This post is by Om Malik from On my Om
Quibi, a mobile-first video startup primarily known for being an extremely well-funded pet project of woefully out-of-touch co-founders Jeffrey Katzenberg and Meg Whitman, is shutting down. Born in February 2020 in the middle of a pandemic, Quibi didn’t even last a whole year. The only reasonable response to the company’s ultimate failure is to ask: Is anyone surprised?
In case you missed Quibi (which, frankly, is quite possible), here is a quick refresher: It was a service that signed up many famous people and content creators to make shows lasting between 5 and 10 minutes. It wanted to compete with YouTube, Facebook, and Instagram. It tried to be the next Netflix.
Katzenberg, a former Walt Disney executive and co-founder of Dreamworks, and Whitman, the former CEO of eBay and HP, raised almost $2 billion from many show business and telecom investors. As someone who has been around the technology industry as long as I have been, those two specific sets of investors in the same cap table, my initial instinct is to run for the exits. Many venture firms in Silicon Valley didn’t think much about the company and its prospects, as one can see from its cap table.
(Here is a small side note: No top Silicon Valley venture investors were involved in Theranos or Nikola, another recent hot mess. There is a lesson somewhere in here, and something to pay attention to when it comes to sifting through the blivet of SPACS currently hitting the market.)
Back to Quibi. In a letter sent to the company and its investors, the co-founders wrote: “Quibi is not succeeding. Likely for one of two reasons: because the idea itself wasn’t strong enough to justify a standalone streaming service or because of our timing.” Let me put this in the kindest terms: Quibi was trying to solve a problem that no one had — and certainly weren’t going to pay $5-a-month to address. The company got somewhere between 400,000 to 500,000 subscribers, which is not bad. However, that initial target was over 7 million subscribers, so clearly, they fell short of their own goals.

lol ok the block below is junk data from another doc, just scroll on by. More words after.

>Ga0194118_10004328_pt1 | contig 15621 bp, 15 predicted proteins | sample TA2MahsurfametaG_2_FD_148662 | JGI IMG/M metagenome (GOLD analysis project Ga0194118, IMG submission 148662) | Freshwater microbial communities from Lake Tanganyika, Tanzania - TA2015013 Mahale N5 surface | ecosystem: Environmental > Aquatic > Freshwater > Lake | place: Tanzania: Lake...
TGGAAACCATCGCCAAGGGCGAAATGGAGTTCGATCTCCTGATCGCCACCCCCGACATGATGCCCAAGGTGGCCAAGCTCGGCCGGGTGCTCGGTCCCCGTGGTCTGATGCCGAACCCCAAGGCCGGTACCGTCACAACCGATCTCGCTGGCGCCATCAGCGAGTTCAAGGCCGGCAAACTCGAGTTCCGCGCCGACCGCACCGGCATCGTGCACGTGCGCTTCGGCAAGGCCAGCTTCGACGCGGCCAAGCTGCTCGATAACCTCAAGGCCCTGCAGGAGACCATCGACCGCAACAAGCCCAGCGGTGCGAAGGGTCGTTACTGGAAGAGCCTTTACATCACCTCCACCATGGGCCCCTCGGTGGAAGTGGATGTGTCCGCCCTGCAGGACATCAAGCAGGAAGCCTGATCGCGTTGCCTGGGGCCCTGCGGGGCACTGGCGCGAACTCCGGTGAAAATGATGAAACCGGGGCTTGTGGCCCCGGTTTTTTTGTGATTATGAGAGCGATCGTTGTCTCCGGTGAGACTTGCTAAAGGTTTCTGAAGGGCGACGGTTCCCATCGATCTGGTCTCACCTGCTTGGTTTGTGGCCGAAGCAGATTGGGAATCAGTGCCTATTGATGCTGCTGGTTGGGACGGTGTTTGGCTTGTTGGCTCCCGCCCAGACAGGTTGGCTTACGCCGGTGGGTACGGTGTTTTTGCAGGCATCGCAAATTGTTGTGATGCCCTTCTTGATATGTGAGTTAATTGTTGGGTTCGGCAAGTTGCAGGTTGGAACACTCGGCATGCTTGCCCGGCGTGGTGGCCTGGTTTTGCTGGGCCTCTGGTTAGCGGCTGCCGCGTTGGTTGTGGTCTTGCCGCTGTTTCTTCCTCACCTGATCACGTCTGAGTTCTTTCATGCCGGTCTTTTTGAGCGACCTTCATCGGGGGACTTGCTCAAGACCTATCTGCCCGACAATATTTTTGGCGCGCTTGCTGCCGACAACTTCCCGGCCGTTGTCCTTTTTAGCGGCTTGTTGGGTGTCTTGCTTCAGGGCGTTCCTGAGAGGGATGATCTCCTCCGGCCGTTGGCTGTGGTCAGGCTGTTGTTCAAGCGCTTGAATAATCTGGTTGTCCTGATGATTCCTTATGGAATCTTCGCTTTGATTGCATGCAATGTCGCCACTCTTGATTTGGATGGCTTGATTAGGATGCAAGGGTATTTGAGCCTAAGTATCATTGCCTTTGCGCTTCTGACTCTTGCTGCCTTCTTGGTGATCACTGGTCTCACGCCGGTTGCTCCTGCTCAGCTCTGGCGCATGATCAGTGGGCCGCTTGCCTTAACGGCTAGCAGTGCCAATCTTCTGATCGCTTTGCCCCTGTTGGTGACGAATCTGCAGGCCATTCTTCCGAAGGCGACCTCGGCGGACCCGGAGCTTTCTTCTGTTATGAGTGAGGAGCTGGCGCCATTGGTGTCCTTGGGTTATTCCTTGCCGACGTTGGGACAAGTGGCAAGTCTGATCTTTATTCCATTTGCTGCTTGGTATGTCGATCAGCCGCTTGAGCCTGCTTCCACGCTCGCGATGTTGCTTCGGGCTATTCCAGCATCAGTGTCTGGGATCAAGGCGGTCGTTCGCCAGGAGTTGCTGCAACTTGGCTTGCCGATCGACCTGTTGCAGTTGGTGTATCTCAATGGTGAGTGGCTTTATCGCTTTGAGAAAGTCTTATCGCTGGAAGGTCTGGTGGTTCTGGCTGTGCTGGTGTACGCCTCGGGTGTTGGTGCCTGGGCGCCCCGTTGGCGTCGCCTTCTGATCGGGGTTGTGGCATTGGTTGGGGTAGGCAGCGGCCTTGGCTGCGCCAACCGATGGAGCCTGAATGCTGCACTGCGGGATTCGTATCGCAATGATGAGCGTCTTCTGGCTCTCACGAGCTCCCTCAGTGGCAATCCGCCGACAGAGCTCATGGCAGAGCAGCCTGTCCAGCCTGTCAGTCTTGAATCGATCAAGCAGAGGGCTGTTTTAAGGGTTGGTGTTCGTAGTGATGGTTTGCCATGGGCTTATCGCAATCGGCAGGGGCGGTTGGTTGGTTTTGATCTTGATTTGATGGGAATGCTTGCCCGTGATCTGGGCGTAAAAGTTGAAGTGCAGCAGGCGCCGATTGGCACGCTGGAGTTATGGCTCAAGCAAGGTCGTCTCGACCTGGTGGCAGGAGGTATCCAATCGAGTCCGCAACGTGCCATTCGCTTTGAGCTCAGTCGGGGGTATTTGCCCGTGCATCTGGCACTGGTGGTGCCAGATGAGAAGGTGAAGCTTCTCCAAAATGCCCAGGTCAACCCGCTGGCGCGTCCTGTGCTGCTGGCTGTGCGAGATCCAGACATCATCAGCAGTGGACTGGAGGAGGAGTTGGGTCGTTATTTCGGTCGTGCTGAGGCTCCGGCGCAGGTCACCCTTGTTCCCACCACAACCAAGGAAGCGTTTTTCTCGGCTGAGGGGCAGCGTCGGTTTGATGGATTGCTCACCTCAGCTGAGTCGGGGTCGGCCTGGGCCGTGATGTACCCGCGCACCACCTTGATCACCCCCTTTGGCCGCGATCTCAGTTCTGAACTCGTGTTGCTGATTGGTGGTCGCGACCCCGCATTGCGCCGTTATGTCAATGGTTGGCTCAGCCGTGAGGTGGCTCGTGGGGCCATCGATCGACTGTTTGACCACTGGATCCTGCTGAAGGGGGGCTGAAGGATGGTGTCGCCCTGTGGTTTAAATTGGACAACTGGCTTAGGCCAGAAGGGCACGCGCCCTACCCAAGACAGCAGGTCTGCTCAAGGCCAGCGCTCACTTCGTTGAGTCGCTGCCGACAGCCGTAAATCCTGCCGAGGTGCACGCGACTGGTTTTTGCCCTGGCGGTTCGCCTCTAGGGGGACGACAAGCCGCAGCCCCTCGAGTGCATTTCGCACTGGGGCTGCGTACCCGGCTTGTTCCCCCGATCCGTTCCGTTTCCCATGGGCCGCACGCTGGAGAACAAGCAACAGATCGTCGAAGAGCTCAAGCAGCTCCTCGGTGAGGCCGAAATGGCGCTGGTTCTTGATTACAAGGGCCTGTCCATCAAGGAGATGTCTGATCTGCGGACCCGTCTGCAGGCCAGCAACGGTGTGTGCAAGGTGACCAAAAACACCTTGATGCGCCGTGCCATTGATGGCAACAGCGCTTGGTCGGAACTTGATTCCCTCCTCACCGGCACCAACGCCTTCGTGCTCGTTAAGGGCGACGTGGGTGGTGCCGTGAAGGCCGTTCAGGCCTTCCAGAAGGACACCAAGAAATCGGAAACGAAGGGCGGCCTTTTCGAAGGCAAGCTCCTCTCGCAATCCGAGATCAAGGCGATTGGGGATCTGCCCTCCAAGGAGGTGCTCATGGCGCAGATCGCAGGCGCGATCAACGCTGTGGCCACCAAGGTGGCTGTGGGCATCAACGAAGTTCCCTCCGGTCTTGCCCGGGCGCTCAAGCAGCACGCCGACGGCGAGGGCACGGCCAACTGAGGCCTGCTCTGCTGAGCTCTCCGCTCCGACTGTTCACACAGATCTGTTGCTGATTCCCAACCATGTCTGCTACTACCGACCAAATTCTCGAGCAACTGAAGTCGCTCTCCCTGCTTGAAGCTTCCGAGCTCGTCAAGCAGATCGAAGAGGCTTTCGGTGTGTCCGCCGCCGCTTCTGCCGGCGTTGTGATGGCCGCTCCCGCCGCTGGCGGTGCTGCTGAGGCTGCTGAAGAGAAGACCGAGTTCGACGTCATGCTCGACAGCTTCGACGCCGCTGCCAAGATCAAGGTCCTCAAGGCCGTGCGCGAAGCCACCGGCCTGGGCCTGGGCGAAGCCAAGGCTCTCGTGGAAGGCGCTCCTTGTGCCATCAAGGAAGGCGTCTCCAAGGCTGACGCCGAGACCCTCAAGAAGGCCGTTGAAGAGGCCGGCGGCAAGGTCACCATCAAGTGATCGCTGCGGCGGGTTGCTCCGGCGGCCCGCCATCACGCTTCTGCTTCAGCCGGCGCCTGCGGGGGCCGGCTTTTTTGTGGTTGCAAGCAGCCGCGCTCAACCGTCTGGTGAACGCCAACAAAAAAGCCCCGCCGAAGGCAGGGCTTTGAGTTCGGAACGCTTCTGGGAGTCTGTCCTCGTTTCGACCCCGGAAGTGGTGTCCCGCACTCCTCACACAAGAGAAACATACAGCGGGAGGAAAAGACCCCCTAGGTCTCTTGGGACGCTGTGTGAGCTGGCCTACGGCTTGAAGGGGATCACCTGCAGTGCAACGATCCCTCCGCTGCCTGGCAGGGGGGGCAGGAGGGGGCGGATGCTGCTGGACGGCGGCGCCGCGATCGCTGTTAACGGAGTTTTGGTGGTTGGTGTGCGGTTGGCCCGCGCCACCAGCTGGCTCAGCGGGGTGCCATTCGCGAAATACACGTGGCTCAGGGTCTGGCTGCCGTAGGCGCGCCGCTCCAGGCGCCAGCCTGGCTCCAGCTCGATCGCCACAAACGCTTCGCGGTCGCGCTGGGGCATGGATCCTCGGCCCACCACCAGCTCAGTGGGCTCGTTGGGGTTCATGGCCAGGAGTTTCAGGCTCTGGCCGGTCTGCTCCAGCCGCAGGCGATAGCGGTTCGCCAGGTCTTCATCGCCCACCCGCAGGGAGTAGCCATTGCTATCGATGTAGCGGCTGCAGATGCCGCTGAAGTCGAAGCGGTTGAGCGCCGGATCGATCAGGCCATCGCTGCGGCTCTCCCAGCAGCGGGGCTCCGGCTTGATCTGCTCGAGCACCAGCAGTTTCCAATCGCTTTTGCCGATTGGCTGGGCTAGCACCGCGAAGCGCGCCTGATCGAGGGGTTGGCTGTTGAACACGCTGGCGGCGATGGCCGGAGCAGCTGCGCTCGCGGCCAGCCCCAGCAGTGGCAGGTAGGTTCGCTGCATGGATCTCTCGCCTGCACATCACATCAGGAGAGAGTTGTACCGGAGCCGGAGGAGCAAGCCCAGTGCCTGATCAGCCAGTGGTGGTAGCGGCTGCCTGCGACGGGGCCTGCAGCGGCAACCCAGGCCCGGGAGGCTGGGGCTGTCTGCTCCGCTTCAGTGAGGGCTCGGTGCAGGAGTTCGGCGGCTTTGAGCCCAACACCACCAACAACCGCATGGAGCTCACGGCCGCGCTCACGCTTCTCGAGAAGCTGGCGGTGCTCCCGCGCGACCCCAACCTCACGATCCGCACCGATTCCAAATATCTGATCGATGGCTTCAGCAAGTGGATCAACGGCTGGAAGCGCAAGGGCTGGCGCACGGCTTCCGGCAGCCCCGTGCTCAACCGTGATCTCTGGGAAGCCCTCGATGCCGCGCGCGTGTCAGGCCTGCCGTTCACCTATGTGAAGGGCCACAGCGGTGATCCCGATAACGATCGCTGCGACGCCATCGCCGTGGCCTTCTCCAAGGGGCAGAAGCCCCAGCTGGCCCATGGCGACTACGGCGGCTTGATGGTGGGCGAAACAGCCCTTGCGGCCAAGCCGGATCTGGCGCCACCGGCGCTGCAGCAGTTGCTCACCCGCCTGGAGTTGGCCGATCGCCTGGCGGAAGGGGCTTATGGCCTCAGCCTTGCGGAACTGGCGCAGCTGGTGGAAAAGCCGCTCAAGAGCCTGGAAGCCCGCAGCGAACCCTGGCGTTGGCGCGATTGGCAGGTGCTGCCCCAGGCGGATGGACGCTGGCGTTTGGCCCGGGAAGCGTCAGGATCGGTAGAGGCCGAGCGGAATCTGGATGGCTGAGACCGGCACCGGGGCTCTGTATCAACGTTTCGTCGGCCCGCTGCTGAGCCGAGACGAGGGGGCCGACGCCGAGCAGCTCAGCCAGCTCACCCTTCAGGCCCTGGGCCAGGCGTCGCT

Quibi’s failure reminds me of another hotshot startup that launched with much fanfare: Color. It also gained infamy for the amount of venture capital raised. Despite $41 million from Sequoia Capital, it flopped and vanished into the mists of time. It prompted me to write a piece that I called “Money can’t buy you love: why some apps work and some don’t.”
In March 2011, I wrote, “The Color app faces the same challenge as many of today’s mobile apps: How can it earn a user’s attention in a world that is increasingly crowded with options? In fact, you can extend that argument to any consumer service: new appliances, new devices, and media entities new and old.”
You could replace “Color” with “Quibi,” and leave the rest unchanged. Eight years later, the market is even more crowded. Incumbents are more entrenched, and they control our attention with the ruthlessness of a boarding school warden. The only company in recent memory that was able to stand out is TikTok, which succeeded by spending billions on advertising. In doing so, they have become such a threat to Facebook that Mark Zuckerberg feels no shame in asking the president to play political foosball with them.
I was looking back at my piece on Color, and I realized that many of the apps and services that grabbed my attention back then didn’t actually manage to keep it that long. Nimbuzz, Evernote, Instapaper, and PicPlz all made a pitstop on the attention freeway, but where are they now? Instapaper was terrific as long as the founder stayed on board. Ditto with Evernote. Of the applications I used to use back in 2011, only Spotify has thrived — and Daniel Ek is still in charge.
It doesn’t matter how much money a company raises or what valuation it gets. What makes services/apps work and get our attention? They either bring happiness, utility, or both. Value, not valuations is what makes a business work.
Take it from the old me from 2011: “Put all the things that are part of your daily routine into these two buckets — happiness and utility — and you will see it for yourself that in the end, those two are the driving forces behind a successful app, service, device or media property.”
October 21, 2020, San Francisco